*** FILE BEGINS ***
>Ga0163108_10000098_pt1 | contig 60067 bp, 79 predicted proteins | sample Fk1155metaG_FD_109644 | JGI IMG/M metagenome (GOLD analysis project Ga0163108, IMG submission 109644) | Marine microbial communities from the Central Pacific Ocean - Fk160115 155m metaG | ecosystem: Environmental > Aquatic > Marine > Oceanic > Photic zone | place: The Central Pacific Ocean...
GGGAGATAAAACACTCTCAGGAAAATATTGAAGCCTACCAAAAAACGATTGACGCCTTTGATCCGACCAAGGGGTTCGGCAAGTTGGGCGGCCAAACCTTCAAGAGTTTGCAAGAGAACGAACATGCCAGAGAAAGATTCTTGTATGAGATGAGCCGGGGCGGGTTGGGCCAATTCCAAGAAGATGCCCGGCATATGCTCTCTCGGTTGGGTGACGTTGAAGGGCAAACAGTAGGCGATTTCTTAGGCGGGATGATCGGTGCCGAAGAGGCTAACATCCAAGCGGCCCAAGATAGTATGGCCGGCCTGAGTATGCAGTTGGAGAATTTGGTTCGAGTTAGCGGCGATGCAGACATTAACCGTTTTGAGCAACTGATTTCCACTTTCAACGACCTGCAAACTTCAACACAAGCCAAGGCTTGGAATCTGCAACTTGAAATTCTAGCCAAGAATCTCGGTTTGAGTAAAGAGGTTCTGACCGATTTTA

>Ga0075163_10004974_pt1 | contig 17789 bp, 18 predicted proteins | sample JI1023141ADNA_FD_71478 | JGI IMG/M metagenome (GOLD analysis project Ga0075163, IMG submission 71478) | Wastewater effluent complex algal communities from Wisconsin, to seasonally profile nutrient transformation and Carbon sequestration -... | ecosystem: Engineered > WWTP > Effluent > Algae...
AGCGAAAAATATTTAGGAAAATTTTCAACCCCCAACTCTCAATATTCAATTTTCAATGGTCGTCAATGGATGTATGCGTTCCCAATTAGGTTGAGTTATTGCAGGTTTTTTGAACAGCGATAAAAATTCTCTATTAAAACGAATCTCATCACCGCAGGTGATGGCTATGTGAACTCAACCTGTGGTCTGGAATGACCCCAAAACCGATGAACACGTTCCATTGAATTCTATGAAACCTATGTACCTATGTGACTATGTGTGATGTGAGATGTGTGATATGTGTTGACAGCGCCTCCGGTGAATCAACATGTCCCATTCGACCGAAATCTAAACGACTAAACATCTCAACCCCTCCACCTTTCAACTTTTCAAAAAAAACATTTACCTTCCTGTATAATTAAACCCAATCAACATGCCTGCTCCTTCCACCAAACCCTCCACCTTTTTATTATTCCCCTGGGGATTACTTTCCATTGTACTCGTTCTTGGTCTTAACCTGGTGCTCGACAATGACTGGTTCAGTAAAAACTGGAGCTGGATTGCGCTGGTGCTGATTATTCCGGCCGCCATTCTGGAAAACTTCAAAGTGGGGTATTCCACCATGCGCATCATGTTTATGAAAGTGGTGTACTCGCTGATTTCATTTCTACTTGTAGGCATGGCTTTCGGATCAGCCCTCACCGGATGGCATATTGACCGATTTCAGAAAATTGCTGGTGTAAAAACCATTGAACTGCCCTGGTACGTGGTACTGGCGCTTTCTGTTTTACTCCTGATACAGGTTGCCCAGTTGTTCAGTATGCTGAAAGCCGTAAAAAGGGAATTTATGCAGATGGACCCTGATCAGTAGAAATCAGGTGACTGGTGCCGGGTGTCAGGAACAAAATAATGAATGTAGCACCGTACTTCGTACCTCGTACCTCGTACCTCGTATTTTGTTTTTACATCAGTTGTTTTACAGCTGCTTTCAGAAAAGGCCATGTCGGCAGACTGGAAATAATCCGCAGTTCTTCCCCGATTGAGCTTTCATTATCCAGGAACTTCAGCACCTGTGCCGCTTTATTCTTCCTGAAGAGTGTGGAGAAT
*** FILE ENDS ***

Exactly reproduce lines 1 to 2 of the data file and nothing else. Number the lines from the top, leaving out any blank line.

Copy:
>Ga0163108_10000098_pt1 | contig 60067 bp, 79 predicted proteins | sample Fk1155metaG_FD_109644 | JGI IMG/M metagenome (GOLD analysis project Ga0163108, IMG submission 109644) | Marine microbial communities from the Central Pacific Ocean - Fk160115 155m metaG | ecosystem: Environmental > Aquatic > Marine > Oceanic > Photic zone | place: The Central Pacific Ocean...
GGGAGATAAAACACTCTCAGGAAAATATTGAAGCCTACCAAAAAACGATTGACGCCTTTGATCCGACCAAGGGGTTCGGCAAGTTGGGCGGCCAAACCTTCAAGAGTTTGCAAGAGAACGAACATGCCAGAGAAAGATTCTTGTATGAGATGAGCCGGGGCGGGTTGGGCCAATTCCAAGAAGATGCCCGGCATATGCTCTCTCGGTTGGGTGACGTTGAAGGGCAAACAGTAGGCGATTTCTTAGGCGGGATGATCGGTGCCGAAGAGGCTAACATCCAAGCGGCCCAAGATAGTATGGCCGGCCTGAGTATGCAGTTGGAGAATTTGGTTCGAGTTAGCGGCGATGCAGACATTAACCGTTTTGAGCAACTGATTTCCACTTTCAACGACCTGCAAACTTCAACACAAGCCAAGGCTTGGAATCTGCAACTTGAAATTCTAGCCAAGAATCTCGGTTTGAGTAAAGAGGTTCTGACCGATTTTA